My blogs were posted in April of this year, 2016.
On May 23, 2016, the U.S. Supreme Court overturned a death sentence from Georgia to an African American man made by an all-white jury, specifically because the prosecution behaved in the exact same manner as the prosecution behaved in Kentucky - struck every African American potential juror from the jury panel.
Judge Olu Stevens rectified that behavior by the only way possible, in fact, by the same way as the U.S. Supreme Court did - at the last level of litigation, by ordering the case with such flawed jury selection to a new trial and then, after the case concluded, going public about prosecutorial misconduct in the case.
Judge Olu Stevens should be commended, not disciplined, for not only doing justice for the criminal defendant, but also for saving Kentucky taxpayers thousands, if not millions of dollars in litigation cost and preventing the need of going to the U.S. Supreme Court after the conviction of African American defendants by all-white juries hand-picked by a white prosecutor.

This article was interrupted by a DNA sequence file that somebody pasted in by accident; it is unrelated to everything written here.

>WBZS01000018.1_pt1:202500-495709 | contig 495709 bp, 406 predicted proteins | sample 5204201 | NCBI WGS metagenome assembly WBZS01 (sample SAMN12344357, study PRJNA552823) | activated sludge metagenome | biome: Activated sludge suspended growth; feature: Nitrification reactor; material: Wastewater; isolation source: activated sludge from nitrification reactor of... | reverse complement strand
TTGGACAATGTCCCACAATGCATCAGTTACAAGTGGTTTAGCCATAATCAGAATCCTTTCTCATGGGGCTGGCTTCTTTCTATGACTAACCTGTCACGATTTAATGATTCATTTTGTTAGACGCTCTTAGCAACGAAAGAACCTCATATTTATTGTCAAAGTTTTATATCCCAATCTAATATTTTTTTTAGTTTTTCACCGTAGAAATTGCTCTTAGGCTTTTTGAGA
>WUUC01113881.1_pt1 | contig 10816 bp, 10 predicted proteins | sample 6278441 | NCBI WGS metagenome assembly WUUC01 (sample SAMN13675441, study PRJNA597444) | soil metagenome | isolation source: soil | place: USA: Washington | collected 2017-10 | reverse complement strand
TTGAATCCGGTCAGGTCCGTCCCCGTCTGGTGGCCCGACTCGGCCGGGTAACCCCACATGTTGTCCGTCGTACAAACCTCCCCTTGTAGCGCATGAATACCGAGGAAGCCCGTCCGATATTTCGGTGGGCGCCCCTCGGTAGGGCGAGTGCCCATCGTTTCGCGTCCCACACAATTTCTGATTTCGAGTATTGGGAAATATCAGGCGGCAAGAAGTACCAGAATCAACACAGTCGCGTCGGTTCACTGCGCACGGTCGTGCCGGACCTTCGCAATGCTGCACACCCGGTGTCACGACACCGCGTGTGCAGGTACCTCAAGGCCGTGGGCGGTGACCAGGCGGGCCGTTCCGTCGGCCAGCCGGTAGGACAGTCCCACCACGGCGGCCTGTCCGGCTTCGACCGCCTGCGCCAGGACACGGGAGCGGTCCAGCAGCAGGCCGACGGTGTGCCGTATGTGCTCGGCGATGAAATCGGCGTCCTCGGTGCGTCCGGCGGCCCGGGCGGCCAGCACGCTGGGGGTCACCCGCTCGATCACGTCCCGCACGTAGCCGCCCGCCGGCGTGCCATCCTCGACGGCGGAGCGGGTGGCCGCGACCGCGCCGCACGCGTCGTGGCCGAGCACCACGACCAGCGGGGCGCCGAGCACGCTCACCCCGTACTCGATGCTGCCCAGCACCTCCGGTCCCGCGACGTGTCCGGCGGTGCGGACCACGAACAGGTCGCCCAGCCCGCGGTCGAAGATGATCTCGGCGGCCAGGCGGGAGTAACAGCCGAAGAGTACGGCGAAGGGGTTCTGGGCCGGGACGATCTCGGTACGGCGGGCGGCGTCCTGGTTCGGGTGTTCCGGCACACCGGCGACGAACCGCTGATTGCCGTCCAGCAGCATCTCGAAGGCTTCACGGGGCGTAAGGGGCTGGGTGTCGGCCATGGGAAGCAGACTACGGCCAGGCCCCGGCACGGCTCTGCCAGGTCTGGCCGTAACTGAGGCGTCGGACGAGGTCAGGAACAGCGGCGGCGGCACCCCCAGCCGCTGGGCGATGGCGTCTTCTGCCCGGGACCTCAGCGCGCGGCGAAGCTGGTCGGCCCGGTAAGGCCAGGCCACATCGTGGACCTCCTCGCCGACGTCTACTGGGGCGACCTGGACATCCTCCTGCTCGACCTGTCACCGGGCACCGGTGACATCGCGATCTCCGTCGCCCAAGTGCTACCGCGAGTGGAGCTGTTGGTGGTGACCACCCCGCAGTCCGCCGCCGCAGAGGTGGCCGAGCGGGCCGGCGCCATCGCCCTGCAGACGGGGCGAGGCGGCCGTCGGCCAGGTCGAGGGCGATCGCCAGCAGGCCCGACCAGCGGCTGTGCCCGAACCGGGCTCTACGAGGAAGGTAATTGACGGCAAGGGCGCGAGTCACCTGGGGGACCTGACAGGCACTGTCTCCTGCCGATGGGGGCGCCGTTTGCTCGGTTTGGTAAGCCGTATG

By the way, the only black justice on the U.S. Supreme Court dissented. Yet, being black does not gives you a right to uphold racist injustice against your own people. Fortunately, the rest of the court disagreed with "justice" Thomas.
As the New York Times reports it, there was no doubt that striking the black jurors - and seeking the death penalty against an African American man - were racially motivated decisions:
"In notes that did not surface until decades later, prosecutors marked the names of black prospective jurors with a B and highlighted those names in green. They circled the word “black” where potential jurors had noted their race on questionnaires.
Now that the majority decision in Foster v Chatman is in, I wonder whether Kentucky disciplinary authorities will obey the precedent and restore Judge Olu Stevens to the bench, with apologies - because Judge Stevens' only "fault" was that he tried to uphold the law.
All that Kentucky disciplinary authorities have to do now - a very difficult decision in a racist criminal justice system, I bet - is to uphold the law, and the new precedent of the U.S. Supreme Court, too. And to do justice to Judge Olu Stevens.